Bony fish and cartilaginous fish (i.e., sharks, skates, and rays) have different reproductive strategies. Bony fish tend to scatter large numbers of eggs into the ocean - take the Atlantic cod for example. These fish lay 3-9 million eggs along the ocean bottom. However, only a few survive. In contrast, cartilaginous fish produce relatively few young. Reproductively speaking, there are two main groups of sharks - those that lay eggs, and those that don't.
The reproductive strategy of laying eggs is called oviparous, and is used by about 40% of sharks. These sharks include bamboo sharks, carpet sharks, horn (bullhead) sharks, swell sharks, and many catsharks.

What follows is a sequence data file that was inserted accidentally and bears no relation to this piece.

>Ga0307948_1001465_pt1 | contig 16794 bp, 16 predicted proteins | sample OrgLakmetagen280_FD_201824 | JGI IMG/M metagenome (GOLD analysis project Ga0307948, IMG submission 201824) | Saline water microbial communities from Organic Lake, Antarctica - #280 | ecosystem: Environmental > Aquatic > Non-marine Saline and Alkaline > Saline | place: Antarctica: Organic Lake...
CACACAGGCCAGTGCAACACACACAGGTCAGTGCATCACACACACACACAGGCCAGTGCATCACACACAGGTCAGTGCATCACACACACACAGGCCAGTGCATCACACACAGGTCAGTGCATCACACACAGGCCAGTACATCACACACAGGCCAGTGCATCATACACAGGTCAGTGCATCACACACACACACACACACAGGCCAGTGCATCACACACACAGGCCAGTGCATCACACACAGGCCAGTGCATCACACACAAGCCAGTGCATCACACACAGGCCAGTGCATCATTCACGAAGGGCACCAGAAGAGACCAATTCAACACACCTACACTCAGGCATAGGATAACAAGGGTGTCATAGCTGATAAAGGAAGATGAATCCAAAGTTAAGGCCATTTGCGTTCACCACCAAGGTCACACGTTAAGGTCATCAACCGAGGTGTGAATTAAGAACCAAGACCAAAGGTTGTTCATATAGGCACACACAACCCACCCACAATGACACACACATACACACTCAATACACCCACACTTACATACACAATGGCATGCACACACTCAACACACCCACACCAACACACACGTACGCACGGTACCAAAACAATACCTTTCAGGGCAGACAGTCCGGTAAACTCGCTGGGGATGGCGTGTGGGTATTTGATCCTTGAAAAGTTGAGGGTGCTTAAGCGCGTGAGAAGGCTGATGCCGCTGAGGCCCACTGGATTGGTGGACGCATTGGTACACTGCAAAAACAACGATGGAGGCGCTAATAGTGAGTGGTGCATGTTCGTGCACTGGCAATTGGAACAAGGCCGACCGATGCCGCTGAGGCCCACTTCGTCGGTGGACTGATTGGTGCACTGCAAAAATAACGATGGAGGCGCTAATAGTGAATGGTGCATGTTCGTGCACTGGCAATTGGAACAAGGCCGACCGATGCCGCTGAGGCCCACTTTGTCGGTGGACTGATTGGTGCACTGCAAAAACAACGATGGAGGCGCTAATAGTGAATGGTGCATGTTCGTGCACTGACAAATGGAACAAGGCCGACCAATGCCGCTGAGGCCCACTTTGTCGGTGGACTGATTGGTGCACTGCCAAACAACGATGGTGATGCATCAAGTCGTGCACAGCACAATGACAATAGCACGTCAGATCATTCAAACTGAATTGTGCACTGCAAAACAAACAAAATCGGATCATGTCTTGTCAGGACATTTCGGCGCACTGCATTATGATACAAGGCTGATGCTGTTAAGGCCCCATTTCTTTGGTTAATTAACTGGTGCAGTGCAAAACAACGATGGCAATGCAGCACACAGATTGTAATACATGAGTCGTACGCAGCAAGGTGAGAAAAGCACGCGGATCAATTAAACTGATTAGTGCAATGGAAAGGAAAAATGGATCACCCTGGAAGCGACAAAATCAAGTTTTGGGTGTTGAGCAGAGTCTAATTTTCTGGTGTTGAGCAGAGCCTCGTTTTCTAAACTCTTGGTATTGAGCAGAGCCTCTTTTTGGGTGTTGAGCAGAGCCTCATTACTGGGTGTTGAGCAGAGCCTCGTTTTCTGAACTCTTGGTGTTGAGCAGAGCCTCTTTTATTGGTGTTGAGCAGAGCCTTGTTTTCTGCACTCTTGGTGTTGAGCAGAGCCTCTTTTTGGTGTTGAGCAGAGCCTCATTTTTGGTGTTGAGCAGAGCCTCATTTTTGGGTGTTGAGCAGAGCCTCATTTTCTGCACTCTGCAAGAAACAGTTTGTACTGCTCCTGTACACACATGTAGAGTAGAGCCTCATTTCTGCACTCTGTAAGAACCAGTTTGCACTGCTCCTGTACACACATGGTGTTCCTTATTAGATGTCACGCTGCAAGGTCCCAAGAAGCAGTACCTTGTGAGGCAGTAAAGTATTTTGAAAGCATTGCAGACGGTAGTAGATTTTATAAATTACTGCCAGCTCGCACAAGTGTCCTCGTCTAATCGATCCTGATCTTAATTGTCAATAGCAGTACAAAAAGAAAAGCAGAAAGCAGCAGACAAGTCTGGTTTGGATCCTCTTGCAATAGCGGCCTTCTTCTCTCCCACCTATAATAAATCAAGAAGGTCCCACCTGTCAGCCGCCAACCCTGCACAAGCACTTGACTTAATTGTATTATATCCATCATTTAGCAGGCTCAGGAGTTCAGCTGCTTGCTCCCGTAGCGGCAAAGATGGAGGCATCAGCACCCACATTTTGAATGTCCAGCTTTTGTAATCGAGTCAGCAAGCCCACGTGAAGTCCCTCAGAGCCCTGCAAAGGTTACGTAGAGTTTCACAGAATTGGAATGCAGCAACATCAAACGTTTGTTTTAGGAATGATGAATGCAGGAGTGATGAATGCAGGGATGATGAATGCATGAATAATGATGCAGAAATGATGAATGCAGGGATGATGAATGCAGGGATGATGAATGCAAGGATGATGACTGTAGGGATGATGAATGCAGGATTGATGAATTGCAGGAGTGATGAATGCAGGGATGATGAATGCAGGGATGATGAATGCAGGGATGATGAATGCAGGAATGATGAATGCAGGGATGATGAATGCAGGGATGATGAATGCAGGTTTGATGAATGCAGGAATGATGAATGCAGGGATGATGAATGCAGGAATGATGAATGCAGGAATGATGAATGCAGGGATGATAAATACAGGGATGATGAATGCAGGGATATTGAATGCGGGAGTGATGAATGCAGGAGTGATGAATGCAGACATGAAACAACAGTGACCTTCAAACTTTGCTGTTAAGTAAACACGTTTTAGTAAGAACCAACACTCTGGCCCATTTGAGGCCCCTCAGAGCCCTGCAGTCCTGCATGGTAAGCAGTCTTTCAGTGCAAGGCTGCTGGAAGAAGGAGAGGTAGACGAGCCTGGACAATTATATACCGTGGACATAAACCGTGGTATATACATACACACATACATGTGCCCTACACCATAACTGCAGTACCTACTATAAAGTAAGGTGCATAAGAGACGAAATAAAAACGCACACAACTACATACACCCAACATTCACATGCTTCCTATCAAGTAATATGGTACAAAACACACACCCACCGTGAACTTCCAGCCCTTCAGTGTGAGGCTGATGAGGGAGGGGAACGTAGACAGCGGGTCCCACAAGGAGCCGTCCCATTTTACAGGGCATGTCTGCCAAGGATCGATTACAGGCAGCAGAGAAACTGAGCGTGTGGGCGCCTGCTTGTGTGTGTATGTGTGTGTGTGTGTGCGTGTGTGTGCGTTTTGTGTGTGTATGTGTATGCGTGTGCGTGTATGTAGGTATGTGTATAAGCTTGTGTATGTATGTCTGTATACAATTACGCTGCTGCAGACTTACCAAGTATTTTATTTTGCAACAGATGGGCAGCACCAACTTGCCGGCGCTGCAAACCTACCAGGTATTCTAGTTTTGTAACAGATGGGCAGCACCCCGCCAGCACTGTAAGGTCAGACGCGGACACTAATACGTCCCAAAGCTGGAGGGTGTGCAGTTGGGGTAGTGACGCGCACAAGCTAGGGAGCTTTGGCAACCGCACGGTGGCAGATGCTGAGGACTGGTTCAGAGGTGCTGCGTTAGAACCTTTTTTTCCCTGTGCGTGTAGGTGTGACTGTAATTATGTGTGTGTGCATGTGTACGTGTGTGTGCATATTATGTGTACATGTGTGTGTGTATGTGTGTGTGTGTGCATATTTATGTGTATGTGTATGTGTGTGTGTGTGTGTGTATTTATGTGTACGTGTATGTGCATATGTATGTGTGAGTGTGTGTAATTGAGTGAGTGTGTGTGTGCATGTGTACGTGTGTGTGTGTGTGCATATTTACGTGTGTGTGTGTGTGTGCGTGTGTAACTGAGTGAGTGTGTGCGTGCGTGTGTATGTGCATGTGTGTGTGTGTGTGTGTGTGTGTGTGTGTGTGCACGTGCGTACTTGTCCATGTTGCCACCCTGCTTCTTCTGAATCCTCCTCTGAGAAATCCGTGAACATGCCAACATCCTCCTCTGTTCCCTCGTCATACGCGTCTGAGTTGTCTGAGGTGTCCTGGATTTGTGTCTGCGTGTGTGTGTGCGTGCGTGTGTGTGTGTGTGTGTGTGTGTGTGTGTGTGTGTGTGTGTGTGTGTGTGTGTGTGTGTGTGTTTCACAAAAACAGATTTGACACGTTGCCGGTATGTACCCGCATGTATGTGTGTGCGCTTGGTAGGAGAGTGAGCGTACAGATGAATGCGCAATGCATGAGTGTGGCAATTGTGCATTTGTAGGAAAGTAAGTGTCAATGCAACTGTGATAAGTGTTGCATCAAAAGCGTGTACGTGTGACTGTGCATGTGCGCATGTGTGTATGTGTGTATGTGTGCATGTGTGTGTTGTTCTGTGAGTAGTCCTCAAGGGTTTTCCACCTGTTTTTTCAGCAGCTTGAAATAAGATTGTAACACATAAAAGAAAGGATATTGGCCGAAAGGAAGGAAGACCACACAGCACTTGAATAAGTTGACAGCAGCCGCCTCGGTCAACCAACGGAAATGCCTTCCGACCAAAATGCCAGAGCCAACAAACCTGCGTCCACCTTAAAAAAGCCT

The eggs are laid in a protective capsule (check out the fantastic image, where you can actually see the baby shark within the capsule). The capsule, or egg case, has tendrils to attach it to corals, seaweed or the ocean bottom. Some inventive sharks (e.g., the horn shark) place their eggs within rock crevices or under rocks to further protect them. The eggs may take several months to hatch, but when they do, the young hatch looking like miniature sharks (so there is no larva stage like in some bony fish).
What about the sharks that don't lay eggs? Those give birth to live young - learn more about them in a future post!